US President Barack Obama and former President Bill Clinton attend a campaign event in New York
Bill Clinton campaigned with President Barack Obama, sprinkling political stardust on his Democratic successor and blasting challenger Mitt Romney for embracing the politics of "constant conflict."
The presumptive Republican nominee's campaign is using recent Clinton comments praising Romney's business record against Obama, but the ex-president left absolutely no doubt he was behind the Democrat.
"The alternative would be, in my opinion, calamitous, for our country and the world," Clinton warned.
Clinton, with Obama at his side, was speaking to some 50 Obama supporters who paid $40,000 each to attend a reception at the Manhattan home of hedge fund billionaire Marc Lasry, founder of Avenue Capital Group, reports AFP.
Clinton campaigned fiercely against Obama in 2008 when his wife sought, and barely lost, a historic battle for the Democratic nomination, but he has since mended fences with the president and is a trumpeter of Obama's economic policy -- even if he may at times stray off script.
But the husband of now-Secretary of State Hillary Clinton stayed fiercely on message at the first of the three Monday events, insisting the president has "good policies (and) a good record.
"He's made the best of a very challenging situation. He deserves to be re-elected," Clinton argued.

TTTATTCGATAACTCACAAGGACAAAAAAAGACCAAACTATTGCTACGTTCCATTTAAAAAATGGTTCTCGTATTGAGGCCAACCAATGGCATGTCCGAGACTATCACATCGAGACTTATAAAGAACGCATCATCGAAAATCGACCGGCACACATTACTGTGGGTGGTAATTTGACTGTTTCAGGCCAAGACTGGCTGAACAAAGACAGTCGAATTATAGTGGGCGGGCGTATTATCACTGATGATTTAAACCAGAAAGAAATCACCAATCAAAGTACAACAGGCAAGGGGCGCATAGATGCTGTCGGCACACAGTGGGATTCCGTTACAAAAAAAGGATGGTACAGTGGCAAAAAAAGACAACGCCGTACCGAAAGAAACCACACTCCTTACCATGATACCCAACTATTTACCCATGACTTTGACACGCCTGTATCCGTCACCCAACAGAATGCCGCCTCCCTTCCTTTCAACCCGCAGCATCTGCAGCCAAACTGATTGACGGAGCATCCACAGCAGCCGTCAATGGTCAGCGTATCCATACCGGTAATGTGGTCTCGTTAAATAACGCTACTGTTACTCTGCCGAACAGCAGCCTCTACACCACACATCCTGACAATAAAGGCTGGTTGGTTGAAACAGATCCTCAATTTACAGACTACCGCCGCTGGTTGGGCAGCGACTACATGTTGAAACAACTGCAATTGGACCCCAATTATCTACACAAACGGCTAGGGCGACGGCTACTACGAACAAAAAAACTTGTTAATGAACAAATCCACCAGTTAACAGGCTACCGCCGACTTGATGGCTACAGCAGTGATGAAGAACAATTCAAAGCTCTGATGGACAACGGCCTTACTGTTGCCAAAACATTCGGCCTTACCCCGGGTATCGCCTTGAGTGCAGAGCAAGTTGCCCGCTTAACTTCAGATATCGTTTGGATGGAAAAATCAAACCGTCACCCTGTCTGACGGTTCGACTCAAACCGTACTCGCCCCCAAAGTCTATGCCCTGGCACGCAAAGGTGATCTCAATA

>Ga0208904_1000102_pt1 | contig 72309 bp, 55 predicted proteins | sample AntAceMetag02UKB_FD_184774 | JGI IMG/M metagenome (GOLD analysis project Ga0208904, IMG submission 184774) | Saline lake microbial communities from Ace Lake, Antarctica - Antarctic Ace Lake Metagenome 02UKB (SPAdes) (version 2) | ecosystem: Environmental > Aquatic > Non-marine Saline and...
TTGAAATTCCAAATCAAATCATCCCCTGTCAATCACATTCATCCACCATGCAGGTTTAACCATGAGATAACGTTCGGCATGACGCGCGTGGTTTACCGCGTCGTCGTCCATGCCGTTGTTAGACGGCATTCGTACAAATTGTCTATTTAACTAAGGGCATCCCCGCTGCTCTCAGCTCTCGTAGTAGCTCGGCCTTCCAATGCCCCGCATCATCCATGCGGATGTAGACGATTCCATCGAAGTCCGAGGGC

Romney and Republicans in Congress, Clinton said, "have adopted Europe's economic policy" of "austerity and unemployment," turning the tables on the common Romney campaign argument that Obama was embracing economic socialism akin to some governments across the Atlantic.
While Obama's policy is "job growth now, and long-term budget restraint," Republicans by contrast are focused on "wrongheaded" economics, Clinton said.
"The politics (are) wrong on the Republican side; the economics are crazy," he added.
Obama weighed in to say Republicans have abandoned the "basic consensus" that the market was the best generator of wealth, and that investments in infrastructure, education and the environment were critical.
Republicans "have run from a preference for market-based solutions to an absolutism when it comes to the marketplace, a belief that all regulations are bad, that government has no role to play," Obama said.
The 2012 election is more than anything about the US economy and jobs, and the coming months will see the parties clash over the role and size of government and how best to rein in runaway debt while fuelling economic growth.
The two presidents proceeded to a gala at the luxurious Waldorf Astoria hotel, where 500 guests paying at least $2,500 were to see a performance by rocker Jon Bon Jovi, according to the Obama campaign.
They capped off the fundraising with a Broadway concert, complete with stars like James Earl Jones and Mandy Patinkin, for about 1,700 people.
Obama will rake in at least $3.6 million for the evening, according to a campaign official.